AUSTIN (Nexstar) — Activists rallied in front of the Governor’s Mansion Thursday in protest of Gov. Greg Abbott’s policies regarding harm reduction and drug overdose prevention. 

Aug. 31 marks International Overdose Awareness Day. The day comes after an increase in Fentanyl related deaths in recent years.

In Texas, preliminary data shows a near 30% increase in Fentanyl related deaths from 2021 to 2022. One of the measures to combat this statistic increasing was HB 362; legislation to legalize Fentanyl testing strips — a small strip of paper that detects the existence of fentanyl in various drugs.

HB 362, despite having overwhelming support in the Texas House, ultimately failed in the Senate. The bill’s failure to get passed shares disappointment with Sen. John Cornyn. 

“I don’t really understand why legalizing the fentanyl testing strips would be controversial,” Cornyn said. “I think it will save lives.”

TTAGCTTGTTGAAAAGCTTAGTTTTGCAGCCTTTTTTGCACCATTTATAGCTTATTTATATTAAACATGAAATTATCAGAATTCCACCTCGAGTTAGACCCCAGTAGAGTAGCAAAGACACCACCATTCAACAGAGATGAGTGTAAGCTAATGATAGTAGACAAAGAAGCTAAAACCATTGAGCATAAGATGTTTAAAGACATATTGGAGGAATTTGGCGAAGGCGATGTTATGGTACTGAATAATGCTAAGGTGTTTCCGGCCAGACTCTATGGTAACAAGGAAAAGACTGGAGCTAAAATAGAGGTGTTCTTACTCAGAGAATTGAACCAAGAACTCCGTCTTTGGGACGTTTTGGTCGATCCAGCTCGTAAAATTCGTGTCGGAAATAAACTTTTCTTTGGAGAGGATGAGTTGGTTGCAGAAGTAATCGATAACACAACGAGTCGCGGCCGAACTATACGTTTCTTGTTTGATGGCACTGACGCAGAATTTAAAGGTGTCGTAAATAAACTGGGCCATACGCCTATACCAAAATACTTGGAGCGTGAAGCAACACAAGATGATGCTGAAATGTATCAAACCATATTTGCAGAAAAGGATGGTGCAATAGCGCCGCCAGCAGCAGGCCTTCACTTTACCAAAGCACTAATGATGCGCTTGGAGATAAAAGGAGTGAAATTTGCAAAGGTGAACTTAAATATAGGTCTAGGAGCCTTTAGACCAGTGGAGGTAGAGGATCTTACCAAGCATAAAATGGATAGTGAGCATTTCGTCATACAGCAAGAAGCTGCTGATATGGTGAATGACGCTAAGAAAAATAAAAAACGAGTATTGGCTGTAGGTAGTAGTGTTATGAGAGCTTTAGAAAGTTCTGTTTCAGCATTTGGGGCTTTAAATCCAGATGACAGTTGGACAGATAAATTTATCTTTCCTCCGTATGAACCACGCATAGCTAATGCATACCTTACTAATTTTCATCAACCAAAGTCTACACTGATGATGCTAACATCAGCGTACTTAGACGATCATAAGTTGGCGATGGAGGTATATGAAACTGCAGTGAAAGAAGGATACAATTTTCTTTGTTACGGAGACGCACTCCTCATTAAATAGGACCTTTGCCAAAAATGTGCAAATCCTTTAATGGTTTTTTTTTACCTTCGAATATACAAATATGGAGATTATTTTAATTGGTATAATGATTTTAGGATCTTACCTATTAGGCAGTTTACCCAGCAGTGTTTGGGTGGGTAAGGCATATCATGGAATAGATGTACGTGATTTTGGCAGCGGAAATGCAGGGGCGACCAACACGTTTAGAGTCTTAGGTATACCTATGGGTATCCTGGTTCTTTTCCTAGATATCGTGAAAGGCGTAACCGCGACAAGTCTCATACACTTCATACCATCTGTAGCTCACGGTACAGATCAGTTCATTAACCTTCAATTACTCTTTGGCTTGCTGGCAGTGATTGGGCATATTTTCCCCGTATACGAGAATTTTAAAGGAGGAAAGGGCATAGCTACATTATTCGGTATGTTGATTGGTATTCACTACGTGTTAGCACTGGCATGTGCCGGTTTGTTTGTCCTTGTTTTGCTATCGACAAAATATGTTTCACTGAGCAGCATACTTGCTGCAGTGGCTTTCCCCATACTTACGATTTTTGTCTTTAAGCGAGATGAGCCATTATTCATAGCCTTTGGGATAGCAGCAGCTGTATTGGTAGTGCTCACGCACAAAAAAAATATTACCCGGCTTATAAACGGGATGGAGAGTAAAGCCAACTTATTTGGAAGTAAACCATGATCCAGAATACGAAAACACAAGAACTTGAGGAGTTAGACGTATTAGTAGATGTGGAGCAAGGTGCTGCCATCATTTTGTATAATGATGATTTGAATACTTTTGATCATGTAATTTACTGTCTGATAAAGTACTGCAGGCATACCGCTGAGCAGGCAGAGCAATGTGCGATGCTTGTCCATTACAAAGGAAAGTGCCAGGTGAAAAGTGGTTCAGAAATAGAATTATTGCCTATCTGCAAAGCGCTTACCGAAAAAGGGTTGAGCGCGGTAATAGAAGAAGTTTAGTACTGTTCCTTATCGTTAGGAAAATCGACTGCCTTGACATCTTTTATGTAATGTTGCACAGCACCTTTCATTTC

HB 362’s failure is one issue spurring Thursday’s protest by VOCAL-TX, the group of activists and harm reduction workers are rallying at the Governor’s Mansion. The group displayed flowers and fake gravestones “listing Abbott’s failures” in drug policy.

One of the activists was Carolyn Williams, a mother of a son who’s died as a result of a fentanyl overdose.

“I’m devasted about my son,” Williams said. “They should do something, change the laws to something.”

One of the other VOCAL-TX is Troy Garza, and he is a conservative Christian. Garza highlighted that while he doesn’t necessarily agree with some of the political beliefs his fellow VOCAL-TX activists have, the fentanyl epidemic should be addressed as a bipartisan effort.

“I don’t agree with a lot of people in this group on a lot of stuff,” Garza said. “But the one thing I agree with them on is that human life is precious.”

Abbott has made fentanyl trafficking prevention a prominent part of his policy priorities. In February, he made addressing the dangers of fentanyl an emergency item for the legislature. He directed lawmakers to label fentanyl overdoses as “poisonings” and prosecute them as murder. He also urged the state to increase the supply of NARCAN, an emergency opioid overdose antidote.  

The protest began at the Governor’s Mansion at 11:15 a.m.